According to Samra, the goal is to “allow people to discover more about themselves and the world while benefiting the society that we live in.” It certainly promises to be the experience of a lifetime.

Marwa Fayed, a participant in the initiative, first came across the RTC upon contacting Wild Guanabana in hopes of experiencing a “Life Changing Journey."

“I was desperate for a change and I was seeking something adventurous,” recalls Fayed. “And that’s when Omar Samra mentioned that there was a chance for me to climb Mt. Kilimanjaro for charity, and I immediately jumped on the opportunity.”

For Fayed, who is already a charity activist (she is the founder of the Toy Run for Orphanages, a Cairo-based organization that collects toy donations for orphanages), the fact that the adventure was tied to charity was simply the cherry on top. “After I found out why I was climbing, it made me want to do it even more,” she explains.

Like Samra, Fayed fully relates to the cause. “I have a mentally handicapped nine-year-old sister, so this cause is very close to my heart.”

Despite the mental and physical challenges Fayed will take on, the young marketing manager looks at the bigger picture.“I know first hand how challenging it is for families to raise their disabled children because of my father’s struggle to find an appropriate school for my sister, and to teach her the basics so she can have a full life,” says Fayed. “Those are real challenges. I'm simply climbing a mountain for a cause that I truly believe in.”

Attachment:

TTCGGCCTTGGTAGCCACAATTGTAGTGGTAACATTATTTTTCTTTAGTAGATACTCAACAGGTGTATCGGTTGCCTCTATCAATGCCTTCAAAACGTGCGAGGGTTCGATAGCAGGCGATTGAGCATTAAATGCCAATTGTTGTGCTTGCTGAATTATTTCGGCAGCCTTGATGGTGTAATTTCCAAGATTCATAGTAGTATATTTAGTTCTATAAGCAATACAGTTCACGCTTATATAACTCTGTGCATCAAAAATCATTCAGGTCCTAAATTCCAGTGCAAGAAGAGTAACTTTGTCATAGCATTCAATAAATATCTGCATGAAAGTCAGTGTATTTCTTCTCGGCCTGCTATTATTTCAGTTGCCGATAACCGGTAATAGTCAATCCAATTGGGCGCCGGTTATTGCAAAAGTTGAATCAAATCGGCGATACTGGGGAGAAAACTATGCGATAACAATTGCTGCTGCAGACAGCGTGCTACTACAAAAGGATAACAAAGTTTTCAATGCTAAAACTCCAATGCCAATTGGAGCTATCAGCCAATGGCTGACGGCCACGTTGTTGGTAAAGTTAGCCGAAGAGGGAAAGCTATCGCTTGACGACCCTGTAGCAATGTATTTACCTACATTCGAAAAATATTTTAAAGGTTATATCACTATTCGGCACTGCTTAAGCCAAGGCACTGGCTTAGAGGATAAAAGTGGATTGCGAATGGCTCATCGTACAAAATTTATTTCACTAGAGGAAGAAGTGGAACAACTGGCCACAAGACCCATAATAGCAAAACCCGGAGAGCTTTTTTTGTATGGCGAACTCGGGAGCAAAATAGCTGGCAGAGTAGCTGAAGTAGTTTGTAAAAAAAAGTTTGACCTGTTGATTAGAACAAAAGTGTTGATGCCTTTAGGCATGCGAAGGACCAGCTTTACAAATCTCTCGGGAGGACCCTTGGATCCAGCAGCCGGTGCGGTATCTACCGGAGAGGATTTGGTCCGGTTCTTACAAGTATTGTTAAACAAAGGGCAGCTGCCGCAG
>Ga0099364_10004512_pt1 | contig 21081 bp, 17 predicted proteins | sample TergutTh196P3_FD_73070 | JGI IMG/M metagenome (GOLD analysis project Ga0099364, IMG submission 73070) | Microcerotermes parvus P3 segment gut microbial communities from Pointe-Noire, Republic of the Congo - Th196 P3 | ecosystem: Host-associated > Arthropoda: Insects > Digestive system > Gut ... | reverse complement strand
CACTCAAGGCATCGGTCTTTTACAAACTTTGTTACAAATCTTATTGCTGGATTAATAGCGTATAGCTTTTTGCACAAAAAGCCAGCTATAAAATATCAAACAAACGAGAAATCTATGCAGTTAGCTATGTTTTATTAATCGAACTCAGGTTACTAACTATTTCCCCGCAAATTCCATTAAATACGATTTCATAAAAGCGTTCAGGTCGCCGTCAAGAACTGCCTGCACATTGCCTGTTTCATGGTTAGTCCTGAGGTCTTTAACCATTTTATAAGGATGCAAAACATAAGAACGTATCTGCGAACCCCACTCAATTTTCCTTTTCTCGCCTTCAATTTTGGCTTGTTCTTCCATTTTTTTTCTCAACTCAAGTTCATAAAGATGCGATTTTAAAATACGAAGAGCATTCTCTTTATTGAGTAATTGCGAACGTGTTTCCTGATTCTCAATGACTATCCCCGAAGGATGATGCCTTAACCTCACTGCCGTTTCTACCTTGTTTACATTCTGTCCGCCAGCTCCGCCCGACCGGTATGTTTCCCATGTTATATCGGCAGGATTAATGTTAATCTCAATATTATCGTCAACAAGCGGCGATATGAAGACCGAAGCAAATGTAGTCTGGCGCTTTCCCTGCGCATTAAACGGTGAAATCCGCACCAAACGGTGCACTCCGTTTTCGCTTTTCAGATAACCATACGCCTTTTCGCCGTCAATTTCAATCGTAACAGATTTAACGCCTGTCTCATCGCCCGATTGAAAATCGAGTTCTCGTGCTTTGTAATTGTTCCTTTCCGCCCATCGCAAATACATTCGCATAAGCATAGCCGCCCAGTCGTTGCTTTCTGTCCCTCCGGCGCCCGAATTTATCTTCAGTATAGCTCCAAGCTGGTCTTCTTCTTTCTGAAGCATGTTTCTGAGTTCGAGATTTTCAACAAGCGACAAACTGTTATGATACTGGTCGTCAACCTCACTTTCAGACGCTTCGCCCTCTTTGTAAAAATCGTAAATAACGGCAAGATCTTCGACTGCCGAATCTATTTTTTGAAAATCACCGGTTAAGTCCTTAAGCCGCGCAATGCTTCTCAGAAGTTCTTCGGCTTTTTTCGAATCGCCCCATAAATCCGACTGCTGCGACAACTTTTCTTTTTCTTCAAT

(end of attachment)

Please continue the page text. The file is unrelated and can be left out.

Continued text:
But climbing Kilimanjaro will be far from simple–even preparing for it is proving to be hard work. “I started training at least three times a week by incorporating running for cardio, and I climb plenty of stairs to get my legs ready,” says Fayed. “Climbing Mt. Kilimanjaro is probably similar to climbing a million stairs, so if I can get myself used to that, it will prepare me for the challenge.”

Perseverance is the magic word, and Fayed is working on “mentally psyching” herself by telling herself that however grueling some steps may be right now, the September climb will be “ten times harder."

After relentless bouts of nagging, Fayed has successfully managed to raise the required LE20,000 that will directly go to the RTLA. She happily received a massive outpouring of help across her network of friends. “We asked for small donations to make it easier for people to donate, since we wanted a mass contribution rather than just getting the whole amount from only a few people," she says.

“If it wasn’t for these kind and generous people, I wouldn’t have done it," Fayed adds. "They are technically climbing this mountain with me since they helped me reach part of my goal."

Busy with designing the trip, organizing logistics, and managing the marketing and PR elements of The Right To Climb, Samra and Abdel Ghafar have yet to raise the donations required of each of them. Nonetheless, Abdel Ghafar is hoping to acquire more donations during the holy month of Ramadan, when palpable generosity is in the air, and Samra will continue to reach out to friends and family members.

“Some organizations are in desperate need of awareness and help, and sometimes it’s only through major movements like this that they get that help,” says Fayed. “The climb will create awareness of the issue louder and further than any simple donation ever would.”

The Right To Climb may be deemed a little over the top by some. But maybe that's exactly why it's shaping up to be so groundbreaking.

For donations (cash or by check) contact: Abeer Khamis from the RTLA
Tel: +202 22661271/ +2 010 165 0957
Bank transfer to RTLAs HSBC EGP account 001290980
Or US$ 001290980110, Nadi El Shams Branch
For donations off your phone bill, call mobile 2395 (LE 1.5/min)
Or landline 09000 929 / 0900 0900 (LE1.99/min)